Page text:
Meanwhile in India, the shares of Adani bounced back after US boutique investment firm GQG Partners Inc ploughed US$ 1.9 billion into the conglomerate which saw its share price plummet following a short-seller report. The move helped lift risk sentiment overall in the region and spurred a broad recovery in its indices.
On portfolio action, we added exposure in China including Sino Land, Alibaba and Li Ning. We also gradually nibbled back into India throughs banks and IT service companies. Cash levels range between 3%-5% for our regional portfolios.
On the domestic front, the local market stayed tepid with the benchmark KLCI flat at -0.20%. It was a mixed bag for the recently concluded results season with banks and technology beating expectations. On the flipside, the oil and gas sector posted results that came below consensus.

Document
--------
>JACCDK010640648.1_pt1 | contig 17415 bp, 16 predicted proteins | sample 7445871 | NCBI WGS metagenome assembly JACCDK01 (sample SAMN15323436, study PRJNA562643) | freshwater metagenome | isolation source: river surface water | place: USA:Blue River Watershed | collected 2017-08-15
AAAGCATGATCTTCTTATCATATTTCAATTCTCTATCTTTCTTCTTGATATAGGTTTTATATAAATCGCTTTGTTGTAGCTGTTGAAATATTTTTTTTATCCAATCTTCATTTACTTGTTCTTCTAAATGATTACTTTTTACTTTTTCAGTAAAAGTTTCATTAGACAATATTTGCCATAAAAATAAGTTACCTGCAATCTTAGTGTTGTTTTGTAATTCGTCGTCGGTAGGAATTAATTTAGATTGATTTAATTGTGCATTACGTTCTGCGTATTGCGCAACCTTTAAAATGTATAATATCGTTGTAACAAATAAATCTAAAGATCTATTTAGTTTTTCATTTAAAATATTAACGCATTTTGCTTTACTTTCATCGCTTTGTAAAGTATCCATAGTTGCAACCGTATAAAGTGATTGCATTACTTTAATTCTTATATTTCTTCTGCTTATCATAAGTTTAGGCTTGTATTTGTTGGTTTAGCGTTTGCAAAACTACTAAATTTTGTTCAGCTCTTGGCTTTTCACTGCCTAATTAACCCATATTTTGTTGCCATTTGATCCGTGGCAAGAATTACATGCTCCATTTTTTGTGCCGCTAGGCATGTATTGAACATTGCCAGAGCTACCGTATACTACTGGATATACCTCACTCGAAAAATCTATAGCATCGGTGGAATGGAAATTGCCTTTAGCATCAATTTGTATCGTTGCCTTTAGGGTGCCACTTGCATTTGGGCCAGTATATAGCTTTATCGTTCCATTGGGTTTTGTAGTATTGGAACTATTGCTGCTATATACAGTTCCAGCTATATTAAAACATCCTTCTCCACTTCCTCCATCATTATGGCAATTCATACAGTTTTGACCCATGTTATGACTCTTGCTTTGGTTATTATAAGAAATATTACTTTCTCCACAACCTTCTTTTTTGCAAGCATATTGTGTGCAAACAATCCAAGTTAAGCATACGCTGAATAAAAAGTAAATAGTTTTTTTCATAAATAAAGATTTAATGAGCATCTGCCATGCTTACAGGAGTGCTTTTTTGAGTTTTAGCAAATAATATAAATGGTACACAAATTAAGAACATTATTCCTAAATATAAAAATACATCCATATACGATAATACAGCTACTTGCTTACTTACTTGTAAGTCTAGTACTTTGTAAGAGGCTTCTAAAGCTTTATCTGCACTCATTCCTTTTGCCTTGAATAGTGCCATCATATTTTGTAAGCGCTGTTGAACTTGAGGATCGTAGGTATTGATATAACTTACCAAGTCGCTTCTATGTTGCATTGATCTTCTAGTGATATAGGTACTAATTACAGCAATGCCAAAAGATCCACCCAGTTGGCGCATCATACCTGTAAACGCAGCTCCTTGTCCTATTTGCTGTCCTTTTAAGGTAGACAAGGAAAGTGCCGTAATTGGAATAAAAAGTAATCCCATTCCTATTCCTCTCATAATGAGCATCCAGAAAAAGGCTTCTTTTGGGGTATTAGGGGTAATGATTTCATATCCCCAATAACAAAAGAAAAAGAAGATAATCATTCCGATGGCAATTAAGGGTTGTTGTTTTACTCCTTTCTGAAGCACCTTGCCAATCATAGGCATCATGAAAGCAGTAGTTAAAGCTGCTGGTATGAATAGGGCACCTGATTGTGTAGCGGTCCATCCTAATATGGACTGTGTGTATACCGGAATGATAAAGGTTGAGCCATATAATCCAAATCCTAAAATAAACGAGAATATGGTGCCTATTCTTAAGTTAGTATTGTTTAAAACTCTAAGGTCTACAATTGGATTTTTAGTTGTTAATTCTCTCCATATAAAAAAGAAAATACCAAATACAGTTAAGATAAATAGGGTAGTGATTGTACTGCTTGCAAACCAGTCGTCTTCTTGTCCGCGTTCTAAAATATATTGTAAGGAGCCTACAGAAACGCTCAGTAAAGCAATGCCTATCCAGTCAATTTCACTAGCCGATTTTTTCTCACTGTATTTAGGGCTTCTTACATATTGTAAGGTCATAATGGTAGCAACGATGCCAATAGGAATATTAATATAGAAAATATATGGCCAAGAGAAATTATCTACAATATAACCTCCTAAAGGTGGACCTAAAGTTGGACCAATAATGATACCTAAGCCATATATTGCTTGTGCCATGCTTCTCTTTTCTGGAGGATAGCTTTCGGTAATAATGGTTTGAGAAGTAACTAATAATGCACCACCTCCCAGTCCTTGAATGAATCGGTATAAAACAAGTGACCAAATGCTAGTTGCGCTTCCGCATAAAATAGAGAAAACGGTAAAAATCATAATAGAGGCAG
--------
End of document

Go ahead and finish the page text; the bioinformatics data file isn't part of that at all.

Notable news concerning companies in our portfolio holding include Sime Darby which announced that it plans to acquire Australia’s Onsite Rental Group Limited (Onsite). Onsite provides business-to-business equipment rental solutions in sectors ranging from energy, industrial and commercial. We view this news positively as management takes a more proactive approach in streamlining the group’s assets as well as recycling capital. The stock also provides an attractive dividend yield of 5%.
KPJ Healthcare also announced last week that it plans to dispose its Indonesian operations for a total consideration of RM150.2 million. A subsequent report by Bloomberg that private equity firm CVC Capital Partners was looking to acquire a stake in the hospital operator also contributed to the wave of positive news flow which lifted its share price.
On politics, UMNO will be holding its party polls in the coming weeks with over 8 candidates vying for the three Vice President posts. It was decided in prior meetings that the position of the president and deputy president will not be contested at the upcoming party election.
There were no major portfolio action for our domestic funds. Cash levels range between 5%-15% for our conventional funds, while Shariah funds had a higher cash buffer between 15%-20%.